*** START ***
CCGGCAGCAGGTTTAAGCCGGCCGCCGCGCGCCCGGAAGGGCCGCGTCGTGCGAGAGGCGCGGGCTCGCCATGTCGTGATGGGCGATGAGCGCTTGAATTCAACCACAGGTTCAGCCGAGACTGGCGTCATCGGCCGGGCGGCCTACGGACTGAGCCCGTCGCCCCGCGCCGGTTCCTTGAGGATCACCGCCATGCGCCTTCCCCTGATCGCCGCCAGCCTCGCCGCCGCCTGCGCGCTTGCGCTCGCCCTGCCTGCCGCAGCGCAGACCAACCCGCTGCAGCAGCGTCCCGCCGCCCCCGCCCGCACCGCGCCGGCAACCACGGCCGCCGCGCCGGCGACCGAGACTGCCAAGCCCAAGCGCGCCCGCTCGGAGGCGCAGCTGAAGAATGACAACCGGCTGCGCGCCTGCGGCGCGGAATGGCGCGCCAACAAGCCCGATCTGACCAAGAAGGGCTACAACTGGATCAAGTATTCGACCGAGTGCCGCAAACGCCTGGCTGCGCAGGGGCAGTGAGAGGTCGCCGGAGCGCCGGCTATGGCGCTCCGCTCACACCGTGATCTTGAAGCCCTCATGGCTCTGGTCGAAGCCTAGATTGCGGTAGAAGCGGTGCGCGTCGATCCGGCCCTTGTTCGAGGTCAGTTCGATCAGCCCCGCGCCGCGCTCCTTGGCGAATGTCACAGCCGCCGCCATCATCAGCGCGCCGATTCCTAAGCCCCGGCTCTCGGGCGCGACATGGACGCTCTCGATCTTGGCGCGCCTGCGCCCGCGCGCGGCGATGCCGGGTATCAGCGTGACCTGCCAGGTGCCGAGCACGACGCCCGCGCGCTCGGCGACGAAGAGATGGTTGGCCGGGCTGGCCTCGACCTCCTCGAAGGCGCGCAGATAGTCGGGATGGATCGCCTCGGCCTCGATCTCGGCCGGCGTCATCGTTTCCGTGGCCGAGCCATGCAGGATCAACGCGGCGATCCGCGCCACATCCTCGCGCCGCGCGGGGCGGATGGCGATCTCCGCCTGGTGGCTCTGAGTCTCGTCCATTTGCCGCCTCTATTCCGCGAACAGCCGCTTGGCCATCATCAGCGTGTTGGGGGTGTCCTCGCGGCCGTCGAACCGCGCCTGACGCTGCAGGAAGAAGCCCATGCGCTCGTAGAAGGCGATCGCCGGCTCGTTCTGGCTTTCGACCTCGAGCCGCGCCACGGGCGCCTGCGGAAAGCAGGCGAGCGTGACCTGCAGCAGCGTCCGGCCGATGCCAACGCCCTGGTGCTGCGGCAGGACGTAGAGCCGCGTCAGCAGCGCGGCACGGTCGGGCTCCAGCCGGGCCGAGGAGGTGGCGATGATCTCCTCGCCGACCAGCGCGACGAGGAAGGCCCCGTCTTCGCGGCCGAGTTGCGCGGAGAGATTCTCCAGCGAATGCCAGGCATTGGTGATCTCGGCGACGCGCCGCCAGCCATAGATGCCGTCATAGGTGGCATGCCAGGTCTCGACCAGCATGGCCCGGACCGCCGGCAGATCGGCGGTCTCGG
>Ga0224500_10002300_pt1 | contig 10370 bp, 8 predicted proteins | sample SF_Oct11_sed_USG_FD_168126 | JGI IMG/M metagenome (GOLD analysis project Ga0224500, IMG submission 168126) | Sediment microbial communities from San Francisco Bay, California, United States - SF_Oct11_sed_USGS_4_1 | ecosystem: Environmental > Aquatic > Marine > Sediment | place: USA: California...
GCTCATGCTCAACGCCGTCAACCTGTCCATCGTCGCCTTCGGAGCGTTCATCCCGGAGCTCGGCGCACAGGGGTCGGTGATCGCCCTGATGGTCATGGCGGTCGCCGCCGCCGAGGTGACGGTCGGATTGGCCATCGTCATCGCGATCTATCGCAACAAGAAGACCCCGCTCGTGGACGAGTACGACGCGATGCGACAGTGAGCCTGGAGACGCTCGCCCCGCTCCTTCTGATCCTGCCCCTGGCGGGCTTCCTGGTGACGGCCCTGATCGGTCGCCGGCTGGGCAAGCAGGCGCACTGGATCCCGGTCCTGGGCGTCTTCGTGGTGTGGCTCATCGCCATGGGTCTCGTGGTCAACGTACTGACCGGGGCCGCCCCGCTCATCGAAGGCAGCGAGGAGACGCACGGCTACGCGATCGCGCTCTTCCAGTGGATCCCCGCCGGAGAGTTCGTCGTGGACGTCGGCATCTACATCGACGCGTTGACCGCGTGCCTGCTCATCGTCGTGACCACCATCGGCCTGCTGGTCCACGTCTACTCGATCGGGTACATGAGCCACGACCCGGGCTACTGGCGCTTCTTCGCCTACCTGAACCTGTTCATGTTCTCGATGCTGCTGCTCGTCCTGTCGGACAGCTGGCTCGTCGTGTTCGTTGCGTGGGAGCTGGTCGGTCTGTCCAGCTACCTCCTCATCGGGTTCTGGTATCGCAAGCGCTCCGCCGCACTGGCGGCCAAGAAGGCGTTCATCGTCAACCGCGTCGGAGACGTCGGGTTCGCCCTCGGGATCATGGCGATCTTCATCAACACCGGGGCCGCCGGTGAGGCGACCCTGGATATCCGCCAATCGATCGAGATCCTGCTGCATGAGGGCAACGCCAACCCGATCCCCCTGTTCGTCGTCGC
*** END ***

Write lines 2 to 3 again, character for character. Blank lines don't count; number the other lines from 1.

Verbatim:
>Ga0224500_10002300_pt1 | contig 10370 bp, 8 predicted proteins | sample SF_Oct11_sed_USG_FD_168126 | JGI IMG/M metagenome (GOLD analysis project Ga0224500, IMG submission 168126) | Sediment microbial communities from San Francisco Bay, California, United States - SF_Oct11_sed_USGS_4_1 | ecosystem: Environmental > Aquatic > Marine > Sediment | place: USA: California...
GCTCATGCTCAACGCCGTCAACCTGTCCATCGTCGCCTTCGGAGCGTTCATCCCGGAGCTCGGCGCACAGGGGTCGGTGATCGCCCTGATGGTCATGGCGGTCGCCGCCGCCGAGGTGACGGTCGGATTGGCCATCGTCATCGCGATCTATCGCAACAAGAAGACCCCGCTCGTGGACGAGTACGACGCGATGCGACAGTGAGCCTGGAGACGCTCGCCCCGCTCCTTCTGATCCTGCCCCTGGCGGGCTTCCTGGTGACGGCCCTGATCGGTCGCCGGCTGGGCAAGCAGGCGCACTGGATCCCGGTCCTGGGCGTCTTCGTGGTGTGGCTCATCGCCATGGGTCTCGTGGTCAACGTACTGACCGGGGCCGCCCCGCTCATCGAAGGCAGCGAGGAGACGCACGGCTACGCGATCGCGCTCTTCCAGTGGATCCCCGCCGGAGAGTTCGTCGTGGACGTCGGCATCTACATCGACGCGTTGACCGCGTGCCTGCTCATCGTCGTGACCACCATCGGCCTGCTGGTCCACGTCTACTCGATCGGGTACATGAGCCACGACCCGGGCTACTGGCGCTTCTTCGCCTACCTGAACCTGTTCATGTTCTCGATGCTGCTGCTCGTCCTGTCGGACAGCTGGCTCGTCGTGTTCGTTGCGTGGGAGCTGGTCGGTCTGTCCAGCTACCTCCTCATCGGGTTCTGGTATCGCAAGCGCTCCGCCGCACTGGCGGCCAAGAAGGCGTTCATCGTCAACCGCGTCGGAGACGTCGGGTTCGCCCTCGGGATCATGGCGATCTTCATCAACACCGGGGCCGCCGGTGAGGCGACCCTGGATATCCGCCAATCGATCGAGATCCTGCTGCATGAGGGCAACGCCAACCCGATCCCCCTGTTCGTCGTCGC